This House Does Not Believe Animal Research is a Moral Hazard

4 February 2013

Posted by: UAR news team

Category: Communications & media

trinity–college–dublin–philisophical–society.jpgA lively debate at the Trinity College Dublin Philosophical Society last Thursday rejected the motion that “This House Believes that Animal Testing is a Moral Hazard”.

Tom Holder from UAR joined three students in explaining both the moral and scientific case for the continued use of animals in medical research. In opposition was the Director of Antidote Europe, Andre Menache, John Carmody, Campaign Director of Animal Rights Action network, and two student speakers.

The debate was lively, with most student debaters choosing to focus on the philosophical angle, developing and destroying arguments for and against animal rights, human contractualism and utilitarianism.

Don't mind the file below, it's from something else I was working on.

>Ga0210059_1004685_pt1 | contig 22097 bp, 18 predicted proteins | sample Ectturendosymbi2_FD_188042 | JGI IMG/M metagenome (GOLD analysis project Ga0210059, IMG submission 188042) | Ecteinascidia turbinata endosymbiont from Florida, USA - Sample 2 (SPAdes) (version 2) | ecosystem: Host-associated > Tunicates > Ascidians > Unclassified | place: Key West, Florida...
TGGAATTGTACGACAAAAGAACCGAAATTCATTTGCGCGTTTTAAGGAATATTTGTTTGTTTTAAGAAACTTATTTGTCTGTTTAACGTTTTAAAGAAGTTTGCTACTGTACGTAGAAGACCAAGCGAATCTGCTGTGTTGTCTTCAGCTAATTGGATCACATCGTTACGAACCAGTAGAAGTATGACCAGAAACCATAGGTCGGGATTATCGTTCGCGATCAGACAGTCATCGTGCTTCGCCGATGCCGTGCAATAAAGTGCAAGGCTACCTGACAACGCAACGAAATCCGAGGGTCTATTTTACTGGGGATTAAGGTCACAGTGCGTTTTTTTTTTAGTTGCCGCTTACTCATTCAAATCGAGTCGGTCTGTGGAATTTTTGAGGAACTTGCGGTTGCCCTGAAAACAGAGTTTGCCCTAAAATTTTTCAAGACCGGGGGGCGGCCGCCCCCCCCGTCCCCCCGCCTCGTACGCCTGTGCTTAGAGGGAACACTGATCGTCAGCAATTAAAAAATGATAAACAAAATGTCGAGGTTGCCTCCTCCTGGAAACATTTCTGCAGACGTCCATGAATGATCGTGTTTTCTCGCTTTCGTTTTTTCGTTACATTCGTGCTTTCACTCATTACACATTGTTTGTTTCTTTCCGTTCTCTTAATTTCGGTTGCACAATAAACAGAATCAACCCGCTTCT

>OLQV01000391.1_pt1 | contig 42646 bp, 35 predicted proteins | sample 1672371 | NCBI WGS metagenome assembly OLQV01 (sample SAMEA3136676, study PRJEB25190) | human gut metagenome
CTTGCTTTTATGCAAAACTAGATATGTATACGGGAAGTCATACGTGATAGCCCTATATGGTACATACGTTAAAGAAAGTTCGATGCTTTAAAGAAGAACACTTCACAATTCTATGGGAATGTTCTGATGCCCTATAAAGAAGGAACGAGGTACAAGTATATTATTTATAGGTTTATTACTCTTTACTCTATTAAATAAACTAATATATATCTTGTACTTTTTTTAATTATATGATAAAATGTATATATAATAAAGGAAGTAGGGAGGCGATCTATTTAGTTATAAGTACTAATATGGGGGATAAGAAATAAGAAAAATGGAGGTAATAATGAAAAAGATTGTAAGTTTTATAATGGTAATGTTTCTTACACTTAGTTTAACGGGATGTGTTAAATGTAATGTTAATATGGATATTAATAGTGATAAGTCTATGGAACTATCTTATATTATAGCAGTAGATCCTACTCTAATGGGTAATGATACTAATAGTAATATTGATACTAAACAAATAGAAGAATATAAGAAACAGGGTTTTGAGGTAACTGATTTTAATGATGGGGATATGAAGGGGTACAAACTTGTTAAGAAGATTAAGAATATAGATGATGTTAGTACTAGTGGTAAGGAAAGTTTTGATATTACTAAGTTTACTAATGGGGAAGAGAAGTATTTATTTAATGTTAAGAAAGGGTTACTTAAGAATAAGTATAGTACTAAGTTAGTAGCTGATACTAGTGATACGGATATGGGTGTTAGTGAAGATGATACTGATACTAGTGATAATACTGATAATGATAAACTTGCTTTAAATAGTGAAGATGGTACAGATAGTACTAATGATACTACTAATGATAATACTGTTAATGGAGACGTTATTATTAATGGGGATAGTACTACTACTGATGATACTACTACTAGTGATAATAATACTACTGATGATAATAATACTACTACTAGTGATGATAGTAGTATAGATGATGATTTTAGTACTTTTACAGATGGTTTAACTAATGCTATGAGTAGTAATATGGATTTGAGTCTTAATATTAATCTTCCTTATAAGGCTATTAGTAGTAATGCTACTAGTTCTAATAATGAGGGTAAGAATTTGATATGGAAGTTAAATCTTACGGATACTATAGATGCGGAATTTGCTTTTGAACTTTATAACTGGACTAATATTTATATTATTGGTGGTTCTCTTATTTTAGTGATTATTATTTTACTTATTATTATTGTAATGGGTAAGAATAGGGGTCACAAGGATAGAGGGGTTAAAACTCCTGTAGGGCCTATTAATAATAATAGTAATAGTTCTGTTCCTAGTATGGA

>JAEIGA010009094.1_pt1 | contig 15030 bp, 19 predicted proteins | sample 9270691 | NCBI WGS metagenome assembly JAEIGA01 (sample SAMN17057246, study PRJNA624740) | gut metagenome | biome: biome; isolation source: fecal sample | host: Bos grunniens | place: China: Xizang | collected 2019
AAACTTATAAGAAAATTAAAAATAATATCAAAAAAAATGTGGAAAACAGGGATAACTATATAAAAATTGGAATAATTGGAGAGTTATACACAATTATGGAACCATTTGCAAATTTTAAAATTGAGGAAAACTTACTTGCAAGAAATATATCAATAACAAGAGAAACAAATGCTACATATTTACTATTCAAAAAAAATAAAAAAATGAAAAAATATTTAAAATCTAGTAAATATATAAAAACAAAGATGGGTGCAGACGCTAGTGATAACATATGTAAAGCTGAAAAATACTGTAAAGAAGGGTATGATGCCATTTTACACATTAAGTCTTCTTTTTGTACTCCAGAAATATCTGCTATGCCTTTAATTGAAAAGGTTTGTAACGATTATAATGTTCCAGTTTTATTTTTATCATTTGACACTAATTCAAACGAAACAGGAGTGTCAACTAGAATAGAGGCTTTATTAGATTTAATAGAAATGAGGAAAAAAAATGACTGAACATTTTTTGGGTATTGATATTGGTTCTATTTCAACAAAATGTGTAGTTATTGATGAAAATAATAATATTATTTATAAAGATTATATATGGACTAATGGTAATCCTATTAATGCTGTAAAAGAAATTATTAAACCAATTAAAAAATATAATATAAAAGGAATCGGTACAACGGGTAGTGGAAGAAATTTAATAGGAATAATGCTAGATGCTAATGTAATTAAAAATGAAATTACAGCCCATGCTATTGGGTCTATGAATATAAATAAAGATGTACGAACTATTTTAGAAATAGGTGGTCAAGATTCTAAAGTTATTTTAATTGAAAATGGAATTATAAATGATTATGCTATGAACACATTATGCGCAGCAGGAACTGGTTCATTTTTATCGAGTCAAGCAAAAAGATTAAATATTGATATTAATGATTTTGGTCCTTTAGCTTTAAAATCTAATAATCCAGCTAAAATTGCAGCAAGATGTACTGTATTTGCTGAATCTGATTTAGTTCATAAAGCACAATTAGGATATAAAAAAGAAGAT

Dr. Menache chose to focus on scientific issues, including TGN1412 and looking at recent developments in replacement heart valves. John Carmody expressed the view that students were a victim of society if they supported animal research, and suggested that animal rights was an inevitability.

Tom gave a well-received speech that pointed to the past successes of animal research and explained the many levels of protection that animals in labs are afforded. He noted that Stage I clinical trial disasters such as TGN1412 were so rare because of animal safety tests.

He explained that advances in synthetic heart valves had only been possible through research with animals – pointing out that for many years there was no non-animal replacementavailable. Tom concluded by stating that animal research was “not a moral hazard but a moral imperative“.

When the time to vote came, the nays took two-thirds of the chamber, out voting the ayes two to one. This house did not believe that animal research was a moral hazard.